In addition to alarms over immigration and the growing presence of Catholicism and Judaism, a new core of Christian fundamentalists were very much concerned about relaxed sexual mores and increased social freedoms, especially as found in city centers. Although never a centralized group, most fundamentalists lashed out against what they saw as a sagging public morality, a world in which Protestantism seemed challenged by Catholicism, women exercised ever greater sexual freedoms, public amusements encouraged selfish and empty pleasures, and critics mocked Prohibition through bootlegging and speakeasies.
Christian Fundamentalism arose most directly from a doctrinal dispute among Protestant leaders. Liberal theologians sought to intertwine religion with science and secular culture. These Modernists, influenced by the biblical scholarship of nineteenth-century German academics, argued that Christian doctrines about the miraculous might be best understood metaphorically. The Church, they said, needed to adapt itself to the world. According to the Baptist pastor Harry Emerson Fosdick, the “coming of Christ” might occur “slowly . . . but surely, [as] His will and principles [are] worked out by God’s grace in human life and institutions.”32 The social gospel, which encouraged Christians to build the Kingdom of God on earth by working against social and economic inequality, was very much tied to liberal theology.
During the 1910s, funding from oil barons Lyman and Milton Stewart enabled the evangelist A. C. Dixon to commission some ninety essays to combat religious liberalism. The collection, known as The Fundamentals, became the foundational documents of Christian fundamentalism, from which the movement’s name is drawn. Contributors agreed that Christian faith rested on literal truths, that Jesus, for instance, would physically return to earth at the end of time to redeem the righteous and damn the wicked. Some of the essays put forth that human endeavor would not build the Kingdom of God, while others covered such subjects as the virgin birth and biblical inerrancy. American fundamentalists spanned Protestant denominations and borrowed from diverse philosophies and theologies, most notably the holiness movement, the larger revivalism of the nineteenth century, and new dispensationalist theology (in which history proceeded, and would end, through “dispensations” by God). They did, however, all agree that modernism was the enemy and the Bible was the inerrant word of God. It was a fluid movement often without clear boundaries, but it featured many prominent clergymen, including the well-established and extremely vocal John Roach Straton (New York), J. Frank Norris (Texas), and William Bell Riley (Minnesota).33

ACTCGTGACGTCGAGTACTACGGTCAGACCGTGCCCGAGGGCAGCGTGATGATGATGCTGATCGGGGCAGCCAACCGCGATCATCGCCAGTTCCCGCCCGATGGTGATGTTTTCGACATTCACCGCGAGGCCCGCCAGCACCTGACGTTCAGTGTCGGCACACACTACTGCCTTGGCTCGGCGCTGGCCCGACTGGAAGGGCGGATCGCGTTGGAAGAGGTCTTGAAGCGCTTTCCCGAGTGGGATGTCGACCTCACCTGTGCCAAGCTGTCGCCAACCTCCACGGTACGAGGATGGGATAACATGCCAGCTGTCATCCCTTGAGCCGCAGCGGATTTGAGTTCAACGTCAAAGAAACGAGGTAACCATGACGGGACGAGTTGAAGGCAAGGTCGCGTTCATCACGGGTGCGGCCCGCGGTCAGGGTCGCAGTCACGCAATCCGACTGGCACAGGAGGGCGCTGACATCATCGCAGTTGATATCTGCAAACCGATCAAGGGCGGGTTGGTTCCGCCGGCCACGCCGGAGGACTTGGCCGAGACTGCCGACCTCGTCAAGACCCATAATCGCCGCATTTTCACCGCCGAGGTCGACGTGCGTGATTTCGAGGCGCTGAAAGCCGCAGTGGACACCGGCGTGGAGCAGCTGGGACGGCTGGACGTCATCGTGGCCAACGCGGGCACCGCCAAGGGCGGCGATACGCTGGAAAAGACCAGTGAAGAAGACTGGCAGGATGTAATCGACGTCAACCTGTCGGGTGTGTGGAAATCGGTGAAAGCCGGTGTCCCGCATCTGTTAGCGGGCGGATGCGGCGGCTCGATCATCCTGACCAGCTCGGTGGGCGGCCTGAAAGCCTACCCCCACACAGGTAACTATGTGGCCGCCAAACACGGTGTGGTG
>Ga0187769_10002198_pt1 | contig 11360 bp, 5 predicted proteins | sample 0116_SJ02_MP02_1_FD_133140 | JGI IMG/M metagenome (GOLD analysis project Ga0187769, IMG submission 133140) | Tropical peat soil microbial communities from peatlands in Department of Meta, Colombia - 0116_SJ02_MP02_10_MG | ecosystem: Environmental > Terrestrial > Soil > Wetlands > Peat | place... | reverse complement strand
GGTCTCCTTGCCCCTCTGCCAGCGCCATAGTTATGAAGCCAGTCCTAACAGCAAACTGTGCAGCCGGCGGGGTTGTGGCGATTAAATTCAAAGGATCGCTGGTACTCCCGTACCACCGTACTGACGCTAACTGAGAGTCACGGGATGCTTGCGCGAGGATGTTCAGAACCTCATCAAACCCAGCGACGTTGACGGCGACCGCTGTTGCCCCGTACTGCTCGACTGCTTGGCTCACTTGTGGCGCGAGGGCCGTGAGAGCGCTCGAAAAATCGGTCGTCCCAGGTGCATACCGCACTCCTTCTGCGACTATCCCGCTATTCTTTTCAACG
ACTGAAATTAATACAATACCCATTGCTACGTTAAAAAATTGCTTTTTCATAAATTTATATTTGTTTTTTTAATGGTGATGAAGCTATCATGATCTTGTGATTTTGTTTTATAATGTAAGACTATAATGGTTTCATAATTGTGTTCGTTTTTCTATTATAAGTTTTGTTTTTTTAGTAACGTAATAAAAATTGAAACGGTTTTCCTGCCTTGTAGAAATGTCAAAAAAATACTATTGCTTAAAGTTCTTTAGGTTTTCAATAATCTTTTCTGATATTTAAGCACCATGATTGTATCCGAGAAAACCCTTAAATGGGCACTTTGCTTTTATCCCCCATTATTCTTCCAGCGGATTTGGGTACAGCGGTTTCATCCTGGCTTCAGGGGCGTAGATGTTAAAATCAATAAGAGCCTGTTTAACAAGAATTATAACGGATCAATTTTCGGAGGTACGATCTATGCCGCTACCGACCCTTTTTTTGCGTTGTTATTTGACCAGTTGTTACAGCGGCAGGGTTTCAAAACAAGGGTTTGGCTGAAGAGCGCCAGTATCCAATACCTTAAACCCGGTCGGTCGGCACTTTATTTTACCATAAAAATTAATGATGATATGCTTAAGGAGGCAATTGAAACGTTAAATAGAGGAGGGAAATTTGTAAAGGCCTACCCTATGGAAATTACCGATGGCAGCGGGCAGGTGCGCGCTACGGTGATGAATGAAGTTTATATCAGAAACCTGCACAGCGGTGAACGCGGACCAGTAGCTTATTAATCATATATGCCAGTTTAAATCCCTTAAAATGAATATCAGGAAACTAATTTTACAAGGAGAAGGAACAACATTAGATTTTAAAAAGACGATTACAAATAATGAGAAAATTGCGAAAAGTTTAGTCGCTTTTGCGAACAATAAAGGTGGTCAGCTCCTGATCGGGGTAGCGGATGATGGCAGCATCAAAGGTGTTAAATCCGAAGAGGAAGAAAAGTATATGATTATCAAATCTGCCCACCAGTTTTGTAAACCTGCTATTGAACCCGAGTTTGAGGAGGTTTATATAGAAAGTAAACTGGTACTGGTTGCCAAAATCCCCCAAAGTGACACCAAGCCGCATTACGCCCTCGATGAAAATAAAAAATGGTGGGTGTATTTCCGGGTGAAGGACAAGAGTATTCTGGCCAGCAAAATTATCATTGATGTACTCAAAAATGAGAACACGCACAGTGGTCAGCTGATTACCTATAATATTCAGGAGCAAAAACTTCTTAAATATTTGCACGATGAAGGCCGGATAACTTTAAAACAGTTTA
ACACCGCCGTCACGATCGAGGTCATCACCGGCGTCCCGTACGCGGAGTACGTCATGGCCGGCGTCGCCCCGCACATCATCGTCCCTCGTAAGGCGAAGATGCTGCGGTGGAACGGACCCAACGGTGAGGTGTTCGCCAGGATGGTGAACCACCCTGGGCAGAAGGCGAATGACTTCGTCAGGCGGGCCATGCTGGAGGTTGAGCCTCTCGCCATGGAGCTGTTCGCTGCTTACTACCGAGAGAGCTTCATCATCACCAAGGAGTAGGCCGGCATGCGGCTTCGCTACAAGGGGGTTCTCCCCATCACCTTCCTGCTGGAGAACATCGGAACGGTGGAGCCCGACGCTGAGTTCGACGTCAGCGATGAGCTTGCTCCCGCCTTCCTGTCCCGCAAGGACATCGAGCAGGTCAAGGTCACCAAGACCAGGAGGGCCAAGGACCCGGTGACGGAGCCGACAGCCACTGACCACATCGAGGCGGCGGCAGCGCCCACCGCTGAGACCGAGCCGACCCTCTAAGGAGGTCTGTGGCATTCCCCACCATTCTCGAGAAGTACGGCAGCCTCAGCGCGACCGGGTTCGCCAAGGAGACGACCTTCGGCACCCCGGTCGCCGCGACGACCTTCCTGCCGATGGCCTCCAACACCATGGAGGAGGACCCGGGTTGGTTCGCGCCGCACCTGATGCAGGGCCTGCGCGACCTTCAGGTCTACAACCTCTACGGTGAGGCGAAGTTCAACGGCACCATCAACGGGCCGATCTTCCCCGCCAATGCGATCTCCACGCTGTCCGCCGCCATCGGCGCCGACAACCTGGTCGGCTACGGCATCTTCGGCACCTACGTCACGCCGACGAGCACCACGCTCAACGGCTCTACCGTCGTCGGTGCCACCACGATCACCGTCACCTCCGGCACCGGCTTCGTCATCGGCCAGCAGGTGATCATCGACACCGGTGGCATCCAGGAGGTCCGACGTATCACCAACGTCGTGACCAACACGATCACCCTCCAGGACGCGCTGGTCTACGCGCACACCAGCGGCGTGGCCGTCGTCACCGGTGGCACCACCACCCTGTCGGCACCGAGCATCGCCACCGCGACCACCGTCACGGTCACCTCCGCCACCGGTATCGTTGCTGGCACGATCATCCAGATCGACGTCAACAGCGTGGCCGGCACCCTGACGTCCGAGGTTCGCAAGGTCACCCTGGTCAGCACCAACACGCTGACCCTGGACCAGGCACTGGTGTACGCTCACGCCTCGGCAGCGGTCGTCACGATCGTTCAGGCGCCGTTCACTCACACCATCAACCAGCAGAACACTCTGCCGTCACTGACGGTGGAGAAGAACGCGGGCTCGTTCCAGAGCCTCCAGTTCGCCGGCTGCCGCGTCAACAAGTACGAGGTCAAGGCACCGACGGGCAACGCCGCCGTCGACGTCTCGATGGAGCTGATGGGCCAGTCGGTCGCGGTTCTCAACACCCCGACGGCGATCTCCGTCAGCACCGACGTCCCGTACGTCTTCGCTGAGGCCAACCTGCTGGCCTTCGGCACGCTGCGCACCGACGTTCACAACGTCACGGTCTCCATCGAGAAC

On March 21, 1925, in a tiny courtroom in Dayton, Tennessee, fundamentalists gathered to tackle the issues of creation and evolution. A young biology teacher, John T. Scopes, was being tried for teaching his students evolutionary theory in violation of the Butler Act, a state law preventing evolutionary theory or any theory that denied “the Divine Creation of man as taught in the Bible” from being taught in publicly funded Tennessee classrooms. Seeing the act as a threat to personal liberty, the American Civil Liberties Union (ACLU) immediately sought a volunteer for a “test” case, hoping that the conviction and subsequent appeals would lead to a day in the Supreme Court, testing the constitutionality of the law. It was then that Scopes, a part-time teacher and coach, stepped up and voluntarily admitted to teaching evolution (Scopes’s violation of the law was never in question). Thus the stage was set for the pivotal courtroom showdown—“the trial of the century”—between the champions and opponents of evolution that marked a key moment in an enduring American “culture war.”34